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The present study investigates the nature of newly formed organizations and how internal communication influences these entities, where change is inherent. Organizational…
The present study investigates the nature of newly formed organizations and how internal communication influences these entities, where change is inherent. Organizational life for government contractors is unusual in that employees experience routine changes to upper management, company values, goals and objectives every few years, which leads to the creation of a new consortium that is loosely coupled. Such research provides insight beyond the single-entity organization, which tends to dominate most public relations and internal communication literature.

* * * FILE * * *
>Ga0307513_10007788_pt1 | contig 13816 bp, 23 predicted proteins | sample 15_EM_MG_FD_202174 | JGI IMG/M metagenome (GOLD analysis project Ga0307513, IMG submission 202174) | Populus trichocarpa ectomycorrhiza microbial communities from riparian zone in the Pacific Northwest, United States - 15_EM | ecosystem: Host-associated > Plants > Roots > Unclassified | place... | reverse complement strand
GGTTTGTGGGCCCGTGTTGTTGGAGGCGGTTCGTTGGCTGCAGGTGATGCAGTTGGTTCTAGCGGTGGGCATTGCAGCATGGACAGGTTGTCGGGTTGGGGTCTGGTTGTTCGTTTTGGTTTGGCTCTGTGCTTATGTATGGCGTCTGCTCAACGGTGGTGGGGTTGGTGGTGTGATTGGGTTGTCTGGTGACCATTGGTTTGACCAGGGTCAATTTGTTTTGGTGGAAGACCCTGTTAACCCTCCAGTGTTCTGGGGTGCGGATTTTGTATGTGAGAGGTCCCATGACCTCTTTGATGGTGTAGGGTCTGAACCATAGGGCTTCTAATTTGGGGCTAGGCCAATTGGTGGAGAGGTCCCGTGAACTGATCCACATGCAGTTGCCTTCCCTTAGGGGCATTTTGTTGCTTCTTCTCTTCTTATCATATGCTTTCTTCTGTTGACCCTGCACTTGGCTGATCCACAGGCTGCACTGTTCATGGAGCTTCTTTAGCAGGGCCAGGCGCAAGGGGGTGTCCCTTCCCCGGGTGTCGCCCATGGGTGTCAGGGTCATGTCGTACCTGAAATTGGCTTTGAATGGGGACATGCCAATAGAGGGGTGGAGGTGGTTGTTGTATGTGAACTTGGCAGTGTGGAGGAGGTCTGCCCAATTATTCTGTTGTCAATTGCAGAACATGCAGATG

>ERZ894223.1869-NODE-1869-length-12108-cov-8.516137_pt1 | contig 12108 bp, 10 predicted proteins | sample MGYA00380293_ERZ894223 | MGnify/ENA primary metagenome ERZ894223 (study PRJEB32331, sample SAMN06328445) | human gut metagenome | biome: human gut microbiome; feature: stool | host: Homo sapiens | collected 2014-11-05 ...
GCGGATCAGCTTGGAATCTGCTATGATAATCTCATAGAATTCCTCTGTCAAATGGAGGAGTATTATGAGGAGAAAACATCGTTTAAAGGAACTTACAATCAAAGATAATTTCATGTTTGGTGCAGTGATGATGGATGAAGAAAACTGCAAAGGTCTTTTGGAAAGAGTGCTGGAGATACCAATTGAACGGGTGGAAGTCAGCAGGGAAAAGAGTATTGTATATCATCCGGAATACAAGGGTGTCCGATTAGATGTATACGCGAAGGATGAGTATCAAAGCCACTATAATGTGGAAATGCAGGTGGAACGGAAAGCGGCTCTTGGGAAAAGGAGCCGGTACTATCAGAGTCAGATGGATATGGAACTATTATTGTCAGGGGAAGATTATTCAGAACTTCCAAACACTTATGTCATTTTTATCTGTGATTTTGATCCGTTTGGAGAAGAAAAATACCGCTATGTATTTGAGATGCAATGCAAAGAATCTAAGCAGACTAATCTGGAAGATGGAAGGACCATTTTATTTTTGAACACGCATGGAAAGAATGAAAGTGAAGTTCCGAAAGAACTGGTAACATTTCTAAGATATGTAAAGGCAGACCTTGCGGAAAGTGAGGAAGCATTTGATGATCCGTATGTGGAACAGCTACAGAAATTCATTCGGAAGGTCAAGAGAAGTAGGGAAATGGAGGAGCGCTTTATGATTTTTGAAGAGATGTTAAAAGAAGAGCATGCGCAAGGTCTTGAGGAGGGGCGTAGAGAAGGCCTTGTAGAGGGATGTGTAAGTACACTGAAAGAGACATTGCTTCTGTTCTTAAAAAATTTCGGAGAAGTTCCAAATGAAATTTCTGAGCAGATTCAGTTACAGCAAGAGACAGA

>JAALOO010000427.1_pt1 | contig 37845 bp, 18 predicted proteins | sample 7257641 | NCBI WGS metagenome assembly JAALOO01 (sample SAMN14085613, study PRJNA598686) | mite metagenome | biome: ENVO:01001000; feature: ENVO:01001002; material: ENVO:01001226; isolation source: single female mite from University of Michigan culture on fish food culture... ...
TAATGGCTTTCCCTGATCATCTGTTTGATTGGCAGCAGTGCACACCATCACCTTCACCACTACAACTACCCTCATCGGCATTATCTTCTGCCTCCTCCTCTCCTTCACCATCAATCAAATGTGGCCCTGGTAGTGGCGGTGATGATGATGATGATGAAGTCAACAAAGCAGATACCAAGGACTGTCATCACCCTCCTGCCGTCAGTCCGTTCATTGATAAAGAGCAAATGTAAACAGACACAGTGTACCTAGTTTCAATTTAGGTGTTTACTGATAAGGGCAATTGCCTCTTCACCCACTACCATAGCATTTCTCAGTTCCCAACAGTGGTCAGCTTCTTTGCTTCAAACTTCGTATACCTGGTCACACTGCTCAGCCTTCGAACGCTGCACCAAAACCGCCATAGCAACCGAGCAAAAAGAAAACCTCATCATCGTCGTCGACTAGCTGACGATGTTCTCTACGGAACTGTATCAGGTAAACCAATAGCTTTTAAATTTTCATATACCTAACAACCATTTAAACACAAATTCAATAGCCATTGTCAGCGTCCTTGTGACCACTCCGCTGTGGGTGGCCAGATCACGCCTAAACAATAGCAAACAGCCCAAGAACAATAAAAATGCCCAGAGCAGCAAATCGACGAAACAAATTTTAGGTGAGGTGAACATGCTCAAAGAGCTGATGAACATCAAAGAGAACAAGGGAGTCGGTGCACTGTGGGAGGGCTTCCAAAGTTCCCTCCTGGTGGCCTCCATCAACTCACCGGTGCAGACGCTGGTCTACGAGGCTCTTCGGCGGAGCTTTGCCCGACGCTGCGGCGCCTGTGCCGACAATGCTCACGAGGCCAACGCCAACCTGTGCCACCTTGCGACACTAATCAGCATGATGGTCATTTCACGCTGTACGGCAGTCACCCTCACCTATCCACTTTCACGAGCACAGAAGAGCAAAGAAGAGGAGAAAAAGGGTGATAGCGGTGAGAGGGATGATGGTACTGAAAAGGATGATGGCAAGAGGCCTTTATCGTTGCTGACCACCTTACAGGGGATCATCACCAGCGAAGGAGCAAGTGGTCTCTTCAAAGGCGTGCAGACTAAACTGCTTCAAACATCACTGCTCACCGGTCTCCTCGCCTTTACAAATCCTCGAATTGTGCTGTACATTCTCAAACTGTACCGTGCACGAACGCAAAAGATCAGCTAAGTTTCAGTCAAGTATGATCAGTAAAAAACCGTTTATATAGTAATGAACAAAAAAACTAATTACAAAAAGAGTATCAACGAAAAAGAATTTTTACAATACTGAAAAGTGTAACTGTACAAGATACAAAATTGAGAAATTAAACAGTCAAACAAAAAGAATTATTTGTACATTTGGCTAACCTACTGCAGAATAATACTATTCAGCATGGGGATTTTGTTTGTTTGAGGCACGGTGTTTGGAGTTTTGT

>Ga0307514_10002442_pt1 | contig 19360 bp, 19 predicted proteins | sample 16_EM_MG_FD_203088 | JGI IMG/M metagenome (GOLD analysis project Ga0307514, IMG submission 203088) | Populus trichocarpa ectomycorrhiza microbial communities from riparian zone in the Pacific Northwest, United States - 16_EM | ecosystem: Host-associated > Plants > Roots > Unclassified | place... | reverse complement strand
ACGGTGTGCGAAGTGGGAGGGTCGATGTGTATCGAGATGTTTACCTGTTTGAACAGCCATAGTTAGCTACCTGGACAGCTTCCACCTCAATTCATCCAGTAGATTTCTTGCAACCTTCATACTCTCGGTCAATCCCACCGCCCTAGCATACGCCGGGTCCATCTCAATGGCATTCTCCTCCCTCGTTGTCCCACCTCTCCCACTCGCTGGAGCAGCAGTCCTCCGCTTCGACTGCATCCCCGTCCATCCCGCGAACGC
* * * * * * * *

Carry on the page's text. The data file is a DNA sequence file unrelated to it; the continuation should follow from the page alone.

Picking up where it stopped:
Given the lack of research exploring consortia and internal communication to get beyond the homogeneous organization, an in-depth case study methodology was the most appropriate approach. A multi-site government contractor was chosen as the research site, relying on interviews and focus groups (n = 77) to collect data.
Effective internal communication practices are even more important for consortia, like government contractors, since employees of these organizations are guaranteed to experience frequent change. Therefore, communicating to the unknown audience, building trust in the absence of a prior connection, and preparing for the unintended consequences are imperative to navigating the complexity surrounding consortia forming and cultivating employee buy-in.
This study presents new, transferable knowledge of internal communication during consortia forming, where to be successful, internal communication needs anticipate the unintended consequences and develop a strategy around the uncertainty. Such strategy is about welcoming diverse voices and actively listening to their preferred needs. In addition, a definition of the unknown audience is provided.